The President of Sudan, Omar Al- Bashir, is attending the 27th African Union Heads of State Summit in Kigali without worry of being arrested, despite an international arrest warrant against him for alleged war crimes and genocide.
Mr Bashir is wanted at The Hague-based International Criminal Court for five counts of crimes against humanity, two counts of war crimes and three counts of genocide allegedly committed in Darfur, Sudan.
President Bashir who touched down at Kigali International Airport Saturday morning was promised security before arriving in Kigali when on Wednesday Rwanda stated he will be under diplomatic immunity while participating in the summit.
Rwanda’s Foreign Affairs minister Louise Mushikiwabo said Tuesday that her government had received an official request by the ICC to implement the arrest warrant upon his arrival which they turned down.
His visit to Rwanda comes amid previously criticised travels to other African countries including Uganda, Djibouti and South Africa where the arrest warrants were also not implemented despite international pressure.
Whereas the other countries are signatories to the Rome Statute which establishes the ICC and are obliged to arrest him on their territory, Rwanda is not a signatory and is not obliged to implement the warrant.Follow @newslexpoint
The charge for Mr. Bashir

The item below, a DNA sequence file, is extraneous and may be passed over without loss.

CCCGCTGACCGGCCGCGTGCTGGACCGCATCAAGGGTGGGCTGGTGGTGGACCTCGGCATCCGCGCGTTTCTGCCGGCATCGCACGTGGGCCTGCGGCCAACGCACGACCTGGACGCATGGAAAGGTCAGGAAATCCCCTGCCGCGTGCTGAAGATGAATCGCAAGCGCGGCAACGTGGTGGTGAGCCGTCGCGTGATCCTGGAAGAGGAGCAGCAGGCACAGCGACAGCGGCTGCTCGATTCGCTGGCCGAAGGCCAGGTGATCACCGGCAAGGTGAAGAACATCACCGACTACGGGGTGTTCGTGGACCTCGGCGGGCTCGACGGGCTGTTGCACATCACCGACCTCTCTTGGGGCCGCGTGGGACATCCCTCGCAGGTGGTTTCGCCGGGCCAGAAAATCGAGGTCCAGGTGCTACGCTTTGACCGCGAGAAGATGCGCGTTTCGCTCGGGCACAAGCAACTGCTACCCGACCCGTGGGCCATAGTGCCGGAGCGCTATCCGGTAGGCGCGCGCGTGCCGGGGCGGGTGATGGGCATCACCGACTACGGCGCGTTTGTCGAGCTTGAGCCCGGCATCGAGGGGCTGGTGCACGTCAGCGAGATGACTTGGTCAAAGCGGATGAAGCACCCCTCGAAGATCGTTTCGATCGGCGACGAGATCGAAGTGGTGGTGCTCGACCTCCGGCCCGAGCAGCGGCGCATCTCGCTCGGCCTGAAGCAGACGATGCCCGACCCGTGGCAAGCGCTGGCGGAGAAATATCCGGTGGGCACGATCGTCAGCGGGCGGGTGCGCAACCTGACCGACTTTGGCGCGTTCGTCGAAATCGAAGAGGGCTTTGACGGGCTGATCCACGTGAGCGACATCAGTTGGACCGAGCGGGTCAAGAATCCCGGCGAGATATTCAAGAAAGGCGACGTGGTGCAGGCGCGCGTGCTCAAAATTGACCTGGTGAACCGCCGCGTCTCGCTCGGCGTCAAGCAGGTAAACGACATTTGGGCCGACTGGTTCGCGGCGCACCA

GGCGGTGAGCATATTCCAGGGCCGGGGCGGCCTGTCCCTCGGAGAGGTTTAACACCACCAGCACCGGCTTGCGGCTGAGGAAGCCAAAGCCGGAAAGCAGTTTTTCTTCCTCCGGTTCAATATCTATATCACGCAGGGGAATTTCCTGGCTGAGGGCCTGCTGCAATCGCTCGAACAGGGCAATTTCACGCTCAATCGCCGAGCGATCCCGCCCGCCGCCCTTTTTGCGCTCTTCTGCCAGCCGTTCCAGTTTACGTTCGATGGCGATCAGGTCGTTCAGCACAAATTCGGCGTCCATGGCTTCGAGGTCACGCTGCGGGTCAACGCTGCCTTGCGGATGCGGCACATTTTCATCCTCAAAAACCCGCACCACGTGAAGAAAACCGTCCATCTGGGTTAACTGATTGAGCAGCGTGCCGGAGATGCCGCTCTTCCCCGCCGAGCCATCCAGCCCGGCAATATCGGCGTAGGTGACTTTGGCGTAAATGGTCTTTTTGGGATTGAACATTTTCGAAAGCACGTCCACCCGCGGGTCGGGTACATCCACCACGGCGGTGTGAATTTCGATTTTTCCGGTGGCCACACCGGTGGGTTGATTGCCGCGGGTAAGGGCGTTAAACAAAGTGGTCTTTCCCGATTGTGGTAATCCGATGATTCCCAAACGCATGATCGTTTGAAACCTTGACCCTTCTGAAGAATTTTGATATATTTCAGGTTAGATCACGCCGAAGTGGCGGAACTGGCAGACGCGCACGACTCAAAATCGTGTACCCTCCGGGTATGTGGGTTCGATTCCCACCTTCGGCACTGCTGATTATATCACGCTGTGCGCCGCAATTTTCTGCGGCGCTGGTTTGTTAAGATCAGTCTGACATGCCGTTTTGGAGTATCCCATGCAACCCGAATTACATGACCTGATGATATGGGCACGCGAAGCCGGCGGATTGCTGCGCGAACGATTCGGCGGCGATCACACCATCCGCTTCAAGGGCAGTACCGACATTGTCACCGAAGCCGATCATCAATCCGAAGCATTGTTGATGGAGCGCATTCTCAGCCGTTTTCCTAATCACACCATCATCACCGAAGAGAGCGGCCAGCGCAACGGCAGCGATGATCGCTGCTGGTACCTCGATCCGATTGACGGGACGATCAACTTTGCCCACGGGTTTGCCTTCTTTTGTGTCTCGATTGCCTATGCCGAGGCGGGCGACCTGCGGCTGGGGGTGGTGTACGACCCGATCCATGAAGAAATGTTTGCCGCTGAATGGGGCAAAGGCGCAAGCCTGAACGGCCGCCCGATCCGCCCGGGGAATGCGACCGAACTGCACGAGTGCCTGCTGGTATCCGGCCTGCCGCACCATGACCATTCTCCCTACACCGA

His forces, according to the ICC, allegedly committed crimes against humanity, war crimes, and genocide by carrying out systematic acts of pillage on towns and villages.
Thousands of women were raped, men and children murdered while wells and water pumps were intentionally contaminated, the indictment reads in part.
This, according to the ICC prosecutor was reasonable ground to believe Mr Bashir acted with specific intent to destroy in part the Fur, Masalit and Zaghawa ethnic groups who inhabited the pillaged areas.
Despite these allegations against Mr Bashir, fellow African presidents continue to defend him and criticise the ICC for being impartial. Close to 30 African Heads of State are expected to re-think their membership to the ICC during their meeting on Sunday.
Some civil society officials at the AU Summit have gone on to allege that the suspected crimes implicated against Bashir are “forgeries” that should not be given credence.
“The crimes are politically motivated. They are in the interest of the USA which wants to exploit Sudan’s oil,” Dr Joseph Chilengi, the presiding officer of the Economic, Social and Cultural Council, an advisory body of the African Union, said.
Mr Bashir has been in power since October 1993 and is one of the longest serving African presidents.
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